Short Rib Onion Soup
Prep time
Cook time
Total time
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Serves: 4
  • 8 (2 to 3 pounds) bone-in, English-cut short ribs, trimmed of excess fat and sinew
  • 2 quarts beef stock
  • 2 tablespoons soy sauce
  • 2 sprigs fresh rosemary
  • ¼ cup chopped flat-leaf parsley
  • 2 bay leaves
  • 2 teaspoons fresh thyme
  • ½ cup unsalted butter
  • 8 Vidalia onions, peeled and sliced
  • Kosher salt and freshly ground black pepper
  • 1 packet powdered unflavored gelatin
  • 4 thickly sliced French bread rounds
  • 2 cups shredded gruyère cheese
  1. The day before: Add the short ribs, beef stock, and soy sauce along with the rosemary, parsley, and bay leaves to the ceramic vessel of a slow cooker set to low. Cook for 8 hours or overnight until the meat is fall-off-the-bone tender. Discard the bones, bay leaves, and rosemary stems. Inspect the meat and remove any excess fat. Break the meat into bite-size pieces. Strain the stock. Refrigerate the meat and stock. Once chilled, remove any fat cap from the top of the stock. Keep refrigerated until ready to use.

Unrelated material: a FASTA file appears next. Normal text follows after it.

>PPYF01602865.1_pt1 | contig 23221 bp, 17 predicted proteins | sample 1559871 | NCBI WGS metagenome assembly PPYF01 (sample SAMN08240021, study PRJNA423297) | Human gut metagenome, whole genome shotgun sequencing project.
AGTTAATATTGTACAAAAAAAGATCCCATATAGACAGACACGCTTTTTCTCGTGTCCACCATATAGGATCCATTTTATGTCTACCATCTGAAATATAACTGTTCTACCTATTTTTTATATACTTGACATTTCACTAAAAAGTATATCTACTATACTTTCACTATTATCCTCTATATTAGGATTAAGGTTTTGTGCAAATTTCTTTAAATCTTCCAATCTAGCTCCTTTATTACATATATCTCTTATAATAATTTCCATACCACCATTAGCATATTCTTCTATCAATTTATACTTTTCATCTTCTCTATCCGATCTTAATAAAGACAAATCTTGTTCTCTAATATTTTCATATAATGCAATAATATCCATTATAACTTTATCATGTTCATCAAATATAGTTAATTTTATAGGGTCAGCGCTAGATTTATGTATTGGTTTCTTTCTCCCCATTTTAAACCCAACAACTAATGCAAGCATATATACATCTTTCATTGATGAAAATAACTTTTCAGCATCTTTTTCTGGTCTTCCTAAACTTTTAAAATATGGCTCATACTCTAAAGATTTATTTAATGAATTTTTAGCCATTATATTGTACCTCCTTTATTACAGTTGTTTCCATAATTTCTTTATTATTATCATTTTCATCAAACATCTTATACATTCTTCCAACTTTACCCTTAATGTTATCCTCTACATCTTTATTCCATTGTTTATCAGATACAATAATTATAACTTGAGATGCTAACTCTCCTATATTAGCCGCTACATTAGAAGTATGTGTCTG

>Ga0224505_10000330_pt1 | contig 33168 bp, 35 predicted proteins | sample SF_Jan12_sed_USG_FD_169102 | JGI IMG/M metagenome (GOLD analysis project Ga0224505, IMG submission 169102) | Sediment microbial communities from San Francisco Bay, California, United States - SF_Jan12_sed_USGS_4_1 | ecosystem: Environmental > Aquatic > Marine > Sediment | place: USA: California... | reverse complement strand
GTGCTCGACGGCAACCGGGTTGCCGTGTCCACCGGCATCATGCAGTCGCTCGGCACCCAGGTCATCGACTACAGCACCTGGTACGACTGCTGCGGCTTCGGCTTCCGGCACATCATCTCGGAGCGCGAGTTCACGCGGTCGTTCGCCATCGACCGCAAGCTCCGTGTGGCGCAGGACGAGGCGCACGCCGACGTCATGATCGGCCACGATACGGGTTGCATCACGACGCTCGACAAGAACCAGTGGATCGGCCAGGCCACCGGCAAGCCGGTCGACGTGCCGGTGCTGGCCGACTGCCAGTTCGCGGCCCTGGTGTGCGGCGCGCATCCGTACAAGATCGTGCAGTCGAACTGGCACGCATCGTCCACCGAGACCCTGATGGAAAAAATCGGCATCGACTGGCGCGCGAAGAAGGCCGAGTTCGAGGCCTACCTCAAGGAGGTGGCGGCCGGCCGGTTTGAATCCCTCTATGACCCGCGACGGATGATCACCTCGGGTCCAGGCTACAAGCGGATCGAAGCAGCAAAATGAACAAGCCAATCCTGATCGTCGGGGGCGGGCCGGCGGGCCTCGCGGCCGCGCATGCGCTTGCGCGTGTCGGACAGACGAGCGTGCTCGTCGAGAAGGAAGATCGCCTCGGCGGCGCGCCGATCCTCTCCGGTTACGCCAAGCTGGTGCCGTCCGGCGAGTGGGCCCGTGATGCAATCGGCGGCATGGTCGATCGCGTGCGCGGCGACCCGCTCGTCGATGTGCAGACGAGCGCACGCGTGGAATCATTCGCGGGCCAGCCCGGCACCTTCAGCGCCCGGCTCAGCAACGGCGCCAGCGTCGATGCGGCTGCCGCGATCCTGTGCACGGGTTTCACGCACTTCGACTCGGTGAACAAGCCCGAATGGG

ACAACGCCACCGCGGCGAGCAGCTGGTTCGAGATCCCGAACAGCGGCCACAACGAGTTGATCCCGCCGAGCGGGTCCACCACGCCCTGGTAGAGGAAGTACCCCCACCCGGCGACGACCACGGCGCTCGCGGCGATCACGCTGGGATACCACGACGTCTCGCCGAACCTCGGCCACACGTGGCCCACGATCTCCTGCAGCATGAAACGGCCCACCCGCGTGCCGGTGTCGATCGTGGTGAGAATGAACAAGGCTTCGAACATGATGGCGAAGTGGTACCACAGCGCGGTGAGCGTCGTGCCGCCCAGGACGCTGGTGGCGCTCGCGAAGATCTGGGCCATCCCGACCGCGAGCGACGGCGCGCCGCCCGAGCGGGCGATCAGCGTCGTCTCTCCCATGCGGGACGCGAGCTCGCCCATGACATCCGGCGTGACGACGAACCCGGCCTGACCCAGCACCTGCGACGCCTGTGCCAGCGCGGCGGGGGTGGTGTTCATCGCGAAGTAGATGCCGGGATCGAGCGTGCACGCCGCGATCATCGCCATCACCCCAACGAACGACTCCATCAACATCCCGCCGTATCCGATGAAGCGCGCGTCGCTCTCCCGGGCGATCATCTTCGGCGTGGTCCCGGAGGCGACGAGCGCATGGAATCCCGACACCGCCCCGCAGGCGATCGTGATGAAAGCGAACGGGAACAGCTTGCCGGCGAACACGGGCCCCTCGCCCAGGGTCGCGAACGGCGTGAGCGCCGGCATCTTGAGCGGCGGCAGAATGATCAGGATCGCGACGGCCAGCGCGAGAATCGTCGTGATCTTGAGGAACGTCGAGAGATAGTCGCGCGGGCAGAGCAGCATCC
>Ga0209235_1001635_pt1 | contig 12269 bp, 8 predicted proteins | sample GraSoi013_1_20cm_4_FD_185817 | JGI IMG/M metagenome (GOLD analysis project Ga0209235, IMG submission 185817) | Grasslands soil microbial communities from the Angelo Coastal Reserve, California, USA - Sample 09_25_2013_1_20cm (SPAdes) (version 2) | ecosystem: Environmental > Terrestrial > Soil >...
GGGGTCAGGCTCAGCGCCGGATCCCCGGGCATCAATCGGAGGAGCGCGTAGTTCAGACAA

2. In a large pot over medium-high heat, add the butter. Once melted, add the onions and sauté until wilted, but not browned. Add the thyme and season with salt and pepper.
  3. Add the meat and beef stock to the pot and let come to a boil. Lower the heat to a simmer.
  4. To hydrate the gelatin, add the powder to a small bowl filled with 1 cup of cold water and let it bloom. Then add to the hot liquid in the pot and continue to simmer on the stovetop until the onions are fully cooked, 20 to 30 minutes.
  5. Preheat your oven to 450ºF.
  6. In 4 individual, oven-proof ramekins, fill with soup. Place a French bread round on top of each and layer with shredded cheese. Place on a baking tray and bake until the soup is bubbling and the cheese is melted, about 5 minutes. Serve immediately.
Short ribs tend to be fatty (remember, fat equals flavor), so be sure to chill the stock and remove any remaining fat cap before adding the stock to the soup. Vidalia onions bring a surprising level of sweetness, so look for them or the Texas Sweet variety. The packet of unflavored gelatin is a neat trick I use when I don’t have a super-gelatinous bone broth; it gives the same mouth-feel without any added taste. Gruyère is classic in this dish for good reason: It has rich flavor and creamy texture when melted; look for a Swiss brand that has been aged for at least 6 months. This is not the dish for adding Cajun spice or hot sauce; you want the subtle sweetness and beefy flavors to shine. This soup can be made a couple of days before serving; it only gets better.
Recipe by Acadiana Table at